Modern Penthouse Roof Terrace in Cobham

Designing for a roof terrace garden

This is a fairly large L shaped roof terrace of a penthouse on the north-east facing corner of a new block of apartments built in 45 acres of beautiful green belt, of which 12 are landscaped and the rest is pasture  and ancient woodland.

The apartment has three walls of floor to ceiling bifold windows that open on to the terrace making it an important part of the home and looking out across the terrace are fantastic views of the tree tops.

The Clients have finished decorating the inside and now want to turn their attention to the terrace, which currently has a dining table and chairs, firepit and easy chairs, sunloungers and a BBQ area with a few pots around the edge containing some fairly uninteresting conifers, box balls and plastic grasses. The terrace itself is a mix of contemporary paviors and composite decking material on a supported floor with a drainage gap around the edge. The whole area is surrounded by an attractive brick wall about 1m high and finished with a beautiful coping stone.

Although north-east facing it gets a good deal of sun, as the roof isn’t that high but does provide shade when it gets too hot. Although they didn’t realise it at the time they bought it, my Clients were lucky in that they got the last pick of the 4 penthouses, otherwise they’d have gone for a south facing one which turns out to be a cross between an oven and a sauna – far too hot in the height of summer!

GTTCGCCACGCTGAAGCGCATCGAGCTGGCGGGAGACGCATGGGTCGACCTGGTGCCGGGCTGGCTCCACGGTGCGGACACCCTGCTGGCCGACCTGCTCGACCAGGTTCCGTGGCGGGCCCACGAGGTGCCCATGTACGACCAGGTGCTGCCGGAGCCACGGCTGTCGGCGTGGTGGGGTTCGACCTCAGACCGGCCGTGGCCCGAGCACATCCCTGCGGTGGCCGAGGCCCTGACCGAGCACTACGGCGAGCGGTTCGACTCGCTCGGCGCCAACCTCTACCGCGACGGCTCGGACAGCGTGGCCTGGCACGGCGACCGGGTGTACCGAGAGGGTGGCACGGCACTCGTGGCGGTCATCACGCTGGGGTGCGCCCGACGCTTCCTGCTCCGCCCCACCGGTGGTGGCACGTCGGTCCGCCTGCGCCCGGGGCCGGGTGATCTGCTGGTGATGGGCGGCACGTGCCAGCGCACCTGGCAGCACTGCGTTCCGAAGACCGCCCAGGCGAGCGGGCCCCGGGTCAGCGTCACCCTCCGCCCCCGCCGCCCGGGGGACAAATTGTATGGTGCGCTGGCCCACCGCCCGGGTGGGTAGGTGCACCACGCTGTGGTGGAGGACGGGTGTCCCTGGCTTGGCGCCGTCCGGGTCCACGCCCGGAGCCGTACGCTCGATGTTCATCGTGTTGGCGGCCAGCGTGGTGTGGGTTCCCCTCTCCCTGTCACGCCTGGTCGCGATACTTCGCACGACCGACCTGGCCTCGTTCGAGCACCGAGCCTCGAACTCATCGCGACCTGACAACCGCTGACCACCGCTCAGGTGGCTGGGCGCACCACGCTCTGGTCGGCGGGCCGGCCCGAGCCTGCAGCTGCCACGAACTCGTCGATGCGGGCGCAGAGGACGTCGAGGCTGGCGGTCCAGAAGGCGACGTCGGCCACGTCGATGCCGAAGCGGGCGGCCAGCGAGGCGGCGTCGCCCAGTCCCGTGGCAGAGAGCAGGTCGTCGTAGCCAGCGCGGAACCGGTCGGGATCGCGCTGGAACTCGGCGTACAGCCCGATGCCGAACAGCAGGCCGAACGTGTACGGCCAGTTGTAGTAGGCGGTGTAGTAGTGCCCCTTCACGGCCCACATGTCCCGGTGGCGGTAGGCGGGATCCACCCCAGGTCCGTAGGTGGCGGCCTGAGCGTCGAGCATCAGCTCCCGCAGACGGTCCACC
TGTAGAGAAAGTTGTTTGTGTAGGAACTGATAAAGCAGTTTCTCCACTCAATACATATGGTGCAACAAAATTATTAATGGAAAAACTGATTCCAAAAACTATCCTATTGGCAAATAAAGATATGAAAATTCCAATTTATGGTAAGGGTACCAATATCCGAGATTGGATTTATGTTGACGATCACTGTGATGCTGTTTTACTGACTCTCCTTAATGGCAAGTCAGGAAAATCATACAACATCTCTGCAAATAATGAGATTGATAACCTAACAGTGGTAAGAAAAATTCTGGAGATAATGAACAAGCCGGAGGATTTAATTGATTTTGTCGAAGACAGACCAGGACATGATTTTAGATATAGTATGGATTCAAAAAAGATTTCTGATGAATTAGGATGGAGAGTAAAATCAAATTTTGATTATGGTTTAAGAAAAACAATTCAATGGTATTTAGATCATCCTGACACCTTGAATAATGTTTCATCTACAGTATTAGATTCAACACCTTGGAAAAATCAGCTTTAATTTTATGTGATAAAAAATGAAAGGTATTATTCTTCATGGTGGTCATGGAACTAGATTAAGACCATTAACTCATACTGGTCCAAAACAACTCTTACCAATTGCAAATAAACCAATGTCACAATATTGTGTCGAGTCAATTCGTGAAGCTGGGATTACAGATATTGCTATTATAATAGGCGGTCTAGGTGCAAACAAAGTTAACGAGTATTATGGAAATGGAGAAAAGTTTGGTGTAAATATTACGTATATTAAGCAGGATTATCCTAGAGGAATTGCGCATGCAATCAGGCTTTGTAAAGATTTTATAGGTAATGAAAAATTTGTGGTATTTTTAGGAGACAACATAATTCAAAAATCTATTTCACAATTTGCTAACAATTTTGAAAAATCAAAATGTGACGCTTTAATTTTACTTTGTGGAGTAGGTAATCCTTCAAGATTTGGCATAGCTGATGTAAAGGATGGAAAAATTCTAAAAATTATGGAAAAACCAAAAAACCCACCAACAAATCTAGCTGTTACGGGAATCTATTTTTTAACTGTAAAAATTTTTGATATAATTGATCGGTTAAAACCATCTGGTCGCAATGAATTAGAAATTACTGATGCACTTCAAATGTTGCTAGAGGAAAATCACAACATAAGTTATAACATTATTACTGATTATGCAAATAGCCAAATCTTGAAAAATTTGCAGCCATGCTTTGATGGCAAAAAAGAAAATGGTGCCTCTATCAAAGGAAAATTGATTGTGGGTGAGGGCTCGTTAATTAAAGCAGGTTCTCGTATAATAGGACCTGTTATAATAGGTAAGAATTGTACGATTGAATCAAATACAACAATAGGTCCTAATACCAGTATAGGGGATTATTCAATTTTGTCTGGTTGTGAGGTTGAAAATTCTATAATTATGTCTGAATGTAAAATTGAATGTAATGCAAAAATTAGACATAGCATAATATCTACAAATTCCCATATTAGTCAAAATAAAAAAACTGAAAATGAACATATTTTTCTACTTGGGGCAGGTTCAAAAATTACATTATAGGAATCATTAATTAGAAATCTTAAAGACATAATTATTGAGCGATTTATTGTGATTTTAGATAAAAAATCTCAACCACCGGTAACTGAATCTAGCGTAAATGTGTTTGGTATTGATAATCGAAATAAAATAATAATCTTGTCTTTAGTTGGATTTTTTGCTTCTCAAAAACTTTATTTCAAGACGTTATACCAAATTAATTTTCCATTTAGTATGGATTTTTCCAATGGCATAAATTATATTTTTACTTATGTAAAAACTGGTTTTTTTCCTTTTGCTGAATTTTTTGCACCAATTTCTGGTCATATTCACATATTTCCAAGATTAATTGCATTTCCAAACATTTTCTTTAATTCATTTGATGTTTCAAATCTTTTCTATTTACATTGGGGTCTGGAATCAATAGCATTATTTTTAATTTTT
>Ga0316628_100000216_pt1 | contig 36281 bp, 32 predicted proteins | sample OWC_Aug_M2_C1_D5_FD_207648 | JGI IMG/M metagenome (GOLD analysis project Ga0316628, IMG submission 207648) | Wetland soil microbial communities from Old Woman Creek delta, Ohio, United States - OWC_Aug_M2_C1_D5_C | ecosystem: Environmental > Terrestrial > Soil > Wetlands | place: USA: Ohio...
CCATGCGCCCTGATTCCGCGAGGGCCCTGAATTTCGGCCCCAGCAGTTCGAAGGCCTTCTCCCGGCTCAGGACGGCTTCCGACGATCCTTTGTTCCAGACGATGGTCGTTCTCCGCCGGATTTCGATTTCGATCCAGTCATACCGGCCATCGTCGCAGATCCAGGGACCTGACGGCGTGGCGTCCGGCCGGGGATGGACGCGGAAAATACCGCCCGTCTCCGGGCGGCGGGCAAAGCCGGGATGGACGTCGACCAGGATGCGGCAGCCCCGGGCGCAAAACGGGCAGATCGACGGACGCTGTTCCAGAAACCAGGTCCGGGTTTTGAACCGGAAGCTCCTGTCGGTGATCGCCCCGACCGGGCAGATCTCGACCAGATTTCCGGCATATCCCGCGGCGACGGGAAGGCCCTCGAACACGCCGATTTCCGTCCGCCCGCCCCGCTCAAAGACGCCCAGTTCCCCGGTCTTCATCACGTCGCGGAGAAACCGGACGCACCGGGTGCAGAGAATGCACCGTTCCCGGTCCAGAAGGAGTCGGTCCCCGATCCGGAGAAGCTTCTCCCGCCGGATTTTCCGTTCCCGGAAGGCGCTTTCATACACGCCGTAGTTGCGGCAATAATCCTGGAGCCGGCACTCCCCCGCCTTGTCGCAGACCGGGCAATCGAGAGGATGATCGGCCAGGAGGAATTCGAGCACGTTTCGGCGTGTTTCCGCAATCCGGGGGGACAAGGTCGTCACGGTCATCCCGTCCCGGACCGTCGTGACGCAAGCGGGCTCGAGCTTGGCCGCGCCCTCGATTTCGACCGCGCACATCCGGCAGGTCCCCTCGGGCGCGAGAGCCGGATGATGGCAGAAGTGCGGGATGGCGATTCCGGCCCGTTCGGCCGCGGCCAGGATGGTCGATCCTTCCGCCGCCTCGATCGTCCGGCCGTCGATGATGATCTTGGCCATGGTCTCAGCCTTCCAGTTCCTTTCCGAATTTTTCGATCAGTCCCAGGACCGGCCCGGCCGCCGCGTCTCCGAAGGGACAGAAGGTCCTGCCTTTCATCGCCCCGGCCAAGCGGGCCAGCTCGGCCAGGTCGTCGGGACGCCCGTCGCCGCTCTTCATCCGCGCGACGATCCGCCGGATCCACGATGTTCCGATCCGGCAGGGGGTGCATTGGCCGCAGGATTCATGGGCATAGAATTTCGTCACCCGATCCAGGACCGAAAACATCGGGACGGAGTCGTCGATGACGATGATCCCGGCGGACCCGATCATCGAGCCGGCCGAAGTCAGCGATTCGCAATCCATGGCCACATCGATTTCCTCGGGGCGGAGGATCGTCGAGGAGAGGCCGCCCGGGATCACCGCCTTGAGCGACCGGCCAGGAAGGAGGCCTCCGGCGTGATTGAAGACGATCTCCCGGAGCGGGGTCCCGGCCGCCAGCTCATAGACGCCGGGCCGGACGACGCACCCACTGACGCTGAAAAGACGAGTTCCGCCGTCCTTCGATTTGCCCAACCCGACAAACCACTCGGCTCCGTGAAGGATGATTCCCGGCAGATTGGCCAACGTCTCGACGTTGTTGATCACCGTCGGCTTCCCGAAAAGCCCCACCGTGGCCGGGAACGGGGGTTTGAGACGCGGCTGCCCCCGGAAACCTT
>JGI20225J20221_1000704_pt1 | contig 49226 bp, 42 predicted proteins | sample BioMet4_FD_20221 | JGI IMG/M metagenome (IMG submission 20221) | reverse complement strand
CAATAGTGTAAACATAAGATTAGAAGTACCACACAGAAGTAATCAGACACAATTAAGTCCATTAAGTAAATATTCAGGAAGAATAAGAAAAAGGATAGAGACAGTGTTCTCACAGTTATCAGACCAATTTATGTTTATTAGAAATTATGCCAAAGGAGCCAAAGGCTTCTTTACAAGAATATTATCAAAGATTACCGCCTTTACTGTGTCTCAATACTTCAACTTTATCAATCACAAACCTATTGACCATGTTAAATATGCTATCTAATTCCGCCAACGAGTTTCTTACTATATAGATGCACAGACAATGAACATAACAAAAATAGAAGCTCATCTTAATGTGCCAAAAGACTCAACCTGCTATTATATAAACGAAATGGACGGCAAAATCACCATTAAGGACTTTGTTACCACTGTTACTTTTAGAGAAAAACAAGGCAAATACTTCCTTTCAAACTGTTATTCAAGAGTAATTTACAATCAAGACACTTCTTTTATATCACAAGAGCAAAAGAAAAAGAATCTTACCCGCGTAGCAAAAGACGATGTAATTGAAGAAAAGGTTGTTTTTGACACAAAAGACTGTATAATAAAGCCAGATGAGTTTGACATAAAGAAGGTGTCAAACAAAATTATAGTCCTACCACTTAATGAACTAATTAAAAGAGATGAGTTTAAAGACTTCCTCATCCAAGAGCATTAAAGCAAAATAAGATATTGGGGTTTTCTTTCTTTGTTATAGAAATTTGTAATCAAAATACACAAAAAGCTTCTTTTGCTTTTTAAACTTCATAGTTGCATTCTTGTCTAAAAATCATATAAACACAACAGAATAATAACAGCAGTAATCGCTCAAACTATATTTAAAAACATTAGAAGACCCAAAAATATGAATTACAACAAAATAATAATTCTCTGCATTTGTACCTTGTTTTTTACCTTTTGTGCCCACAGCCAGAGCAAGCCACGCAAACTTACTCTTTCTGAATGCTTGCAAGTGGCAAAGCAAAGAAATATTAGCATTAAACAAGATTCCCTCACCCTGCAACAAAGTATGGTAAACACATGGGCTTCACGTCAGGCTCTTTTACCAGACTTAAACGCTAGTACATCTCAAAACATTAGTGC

When designing roof terrace gardens it’s essential to determine the loading the roof can take. However, fortunately for the Client, as they were the last to have their terrace garden designed, the structural calculation work had been done before on the other corner plots. They didn’t want anywhere near as much planting as their neighbours so we had no problems with loading.

Meeting the client’s brief

The brief was to provide a contemporary garden, splitting the terrace into rooms with clear simple lines but also to make a bold statement.

The design would need to include the dining area, firepit and sun loungers, BBQ and small table, but designed so as not to be too intrusive and retain the open and airy atmosphere. One of the neighbours had had a design, which they said felt like a jungle, as there were too many plants and it ruined the views of the woodland. The design needed to use the woodland as a backdrop for the planting on the terrace, rather than be hidden by it.

They wanted bright colourful pots of different shapes and sizes, which would help make the bold statement they were seeking, but that would also complement the planting.

The Design

There were several iterations of layout for this in order to decide how best to split up the terrace area, to establish how many pots, in how many sets and how far into the terrace to bring them. Often it’s as important to look at designs to decide  what you don’t want, as it is to decide what you might like, as it really helps narrow down the options and this is exactly the case here.

All the designs that encroached into the middle of the terrace made it feel smaller and more difficult to move about, which meant focussing on sets of pots against the wall and extending them a short distance to create the room effect. The other consideration was the need to and expense of lifting slabs and decking, in order to run the irrigation system into the middle of the terrace. This again helped focus the mind and determined the choice of keeping them adjacent to the walls.